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17 Heriot Row
by [?]

He showed us all through the house; and you may imagine that we stepped softly and with beating hearts. Here we were on the very track of the Magician himself: his spirit whispered in the lonely rooms. We imagined R.L.S. as a little child, peering from the windows at dusk to see Leerie light the street-lamps outside–a quaint, thin, elvish face with shining brown eyes; or held up in illness by Cummie to see the gracious dawn heralded by oblongs of light in the windows across the Queen Street gardens. We saw the college lad, tall, with tweed coat and cigarette, returning to Heriot Row with an armful of books, in sad or sparkling mood. The house was dim and dusty: a fine entrance hall, large dining room facing the street–and we imagined Louis and his parents at breakfast. Above this, the drawing room, floored with parquet oak, a spacious and attractive chamber. Above this again, the nursery, and opening off it the little room where faithful Cummie slept. But in vain we looked for some sign or souvenir of the entrancing spirit. The room that echoed to his childish glee, that heard his smothered sobs in the endless nights of childish pain, the room where he scribbled and brooded and burst into gusts of youth’s passionate outcry, is now silent and forlorn.

With what subtly mingled feelings we peered from room to room, seeing everything, and yet not daring to give ourselves away to the courteous young agent. And what was it he said?–“This was the house of Lord So-and-so” (I forget the name)–“and incidentally, Robert Louis Stevenson lived here once. His signature occurs once or twice in the deeds.”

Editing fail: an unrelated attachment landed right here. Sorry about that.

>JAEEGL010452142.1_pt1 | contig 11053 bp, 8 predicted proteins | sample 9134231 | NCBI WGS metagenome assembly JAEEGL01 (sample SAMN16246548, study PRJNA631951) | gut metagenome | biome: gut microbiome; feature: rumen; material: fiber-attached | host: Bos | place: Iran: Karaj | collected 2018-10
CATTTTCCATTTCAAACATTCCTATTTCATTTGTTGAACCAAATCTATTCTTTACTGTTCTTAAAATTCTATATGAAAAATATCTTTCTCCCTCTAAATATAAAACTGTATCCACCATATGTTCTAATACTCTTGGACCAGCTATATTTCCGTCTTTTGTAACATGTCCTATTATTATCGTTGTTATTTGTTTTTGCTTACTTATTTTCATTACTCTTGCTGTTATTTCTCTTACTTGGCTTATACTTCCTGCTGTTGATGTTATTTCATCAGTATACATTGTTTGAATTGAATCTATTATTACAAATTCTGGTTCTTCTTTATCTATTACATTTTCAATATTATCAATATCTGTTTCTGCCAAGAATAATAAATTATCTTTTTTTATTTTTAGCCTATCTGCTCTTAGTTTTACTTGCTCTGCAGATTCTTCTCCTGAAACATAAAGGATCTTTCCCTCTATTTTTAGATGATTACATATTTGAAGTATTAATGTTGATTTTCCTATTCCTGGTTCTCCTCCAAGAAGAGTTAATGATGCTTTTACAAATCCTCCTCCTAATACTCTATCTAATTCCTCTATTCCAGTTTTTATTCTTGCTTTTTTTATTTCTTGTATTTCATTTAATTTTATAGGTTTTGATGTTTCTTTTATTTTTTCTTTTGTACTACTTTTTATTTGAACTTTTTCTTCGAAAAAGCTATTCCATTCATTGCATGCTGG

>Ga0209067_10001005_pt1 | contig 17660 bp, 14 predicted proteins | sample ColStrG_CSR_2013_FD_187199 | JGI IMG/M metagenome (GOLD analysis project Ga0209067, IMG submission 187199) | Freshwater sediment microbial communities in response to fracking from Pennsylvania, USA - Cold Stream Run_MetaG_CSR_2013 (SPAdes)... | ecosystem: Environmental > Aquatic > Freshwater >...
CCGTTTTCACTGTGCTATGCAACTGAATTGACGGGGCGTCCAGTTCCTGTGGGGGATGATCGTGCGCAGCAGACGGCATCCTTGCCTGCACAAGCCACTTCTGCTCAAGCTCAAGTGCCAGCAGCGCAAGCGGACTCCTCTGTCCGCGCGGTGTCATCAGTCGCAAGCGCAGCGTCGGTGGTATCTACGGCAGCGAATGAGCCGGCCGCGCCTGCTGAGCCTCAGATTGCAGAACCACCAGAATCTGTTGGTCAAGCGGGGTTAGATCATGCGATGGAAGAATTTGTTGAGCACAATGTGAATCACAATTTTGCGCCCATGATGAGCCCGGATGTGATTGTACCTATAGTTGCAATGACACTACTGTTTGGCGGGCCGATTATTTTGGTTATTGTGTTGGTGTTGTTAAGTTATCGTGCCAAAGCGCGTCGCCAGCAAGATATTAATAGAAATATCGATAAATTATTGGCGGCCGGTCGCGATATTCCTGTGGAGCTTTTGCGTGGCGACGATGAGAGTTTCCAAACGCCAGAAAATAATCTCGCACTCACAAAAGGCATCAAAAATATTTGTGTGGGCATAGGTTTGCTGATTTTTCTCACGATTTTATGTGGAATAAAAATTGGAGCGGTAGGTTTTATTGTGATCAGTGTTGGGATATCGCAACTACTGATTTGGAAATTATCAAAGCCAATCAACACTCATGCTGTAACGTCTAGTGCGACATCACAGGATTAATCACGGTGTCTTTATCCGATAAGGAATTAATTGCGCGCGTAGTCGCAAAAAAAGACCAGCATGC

Like many houses in Auld Reekie, 17 Heriot Row is built on a steep slant of ground, so that the rear of the house is a storey or more higher than the face. We explored the kitchens, laundries, store-rooms, and other “offices” with care, imagining that little “Smoutie” may have run here and there in search of tid-bits from the cook. Visions of that childhood, fifty years before, were almost as real as our own. We seemed to hear the young treble of his voice. That house was the home of the Stevensons for thirty years (1857-1887)–surely even the thirty years that have gone by since Thomas Stevenson died cannot have laid all those dear ghosts we conjured up!

We thanked our guide and took leave of him. If the firm of Guild and Shepherd should ever see this, surely they will forgive our innocent deception, for the honour of R.L.S. I wonder if any one has yet put a tablet on the house? If not, Mifflin and I will do so, some day.

In the evenings we used to wander up to Heriot Row in the long Northern dusk, to sit on the front steps of number 17 waiting for Leerie to come and light the famous lamp which still stands on the pavement in front of the dining-room windows:

For we are very lucky, with a lamp before the door,
And Leerie stops to light it as he lights so many more;
And O! before you hurry by with ladder and with light,
O Leerie, see a little child and nod to him to-night!

But no longer does Leerie “with lantern and with ladder come posting up the street.” Nowadays he carries a long pole bearing a flame cunningly sheltered in a brass socket. But the Leerie of 1911 (“Leerie-light-the-lamps” is a generic nickname for all lamplighters in Scotland) was a pleasant fellow even if ladderless, and we used to have a cigar ready for him when he reached 17. We told him of R.L.S., of whom he had vaguely heard, and explained the sanctity of that particular lamp. He in turn talked freely of his craft, and learning that we were Americans he told us of his two sisters “in Pennsylvania, at 21 Thorn Street.” He seemed to think Pennsylvania a town, but finally we learned that the Misses Leerie lived in Sewickley where they were doing well, and sending back money to the “kiddies.” Good Leerie, I wonder do you still light the lamps on Heriot Row, or have you too seen redder beacons on Flanders fields?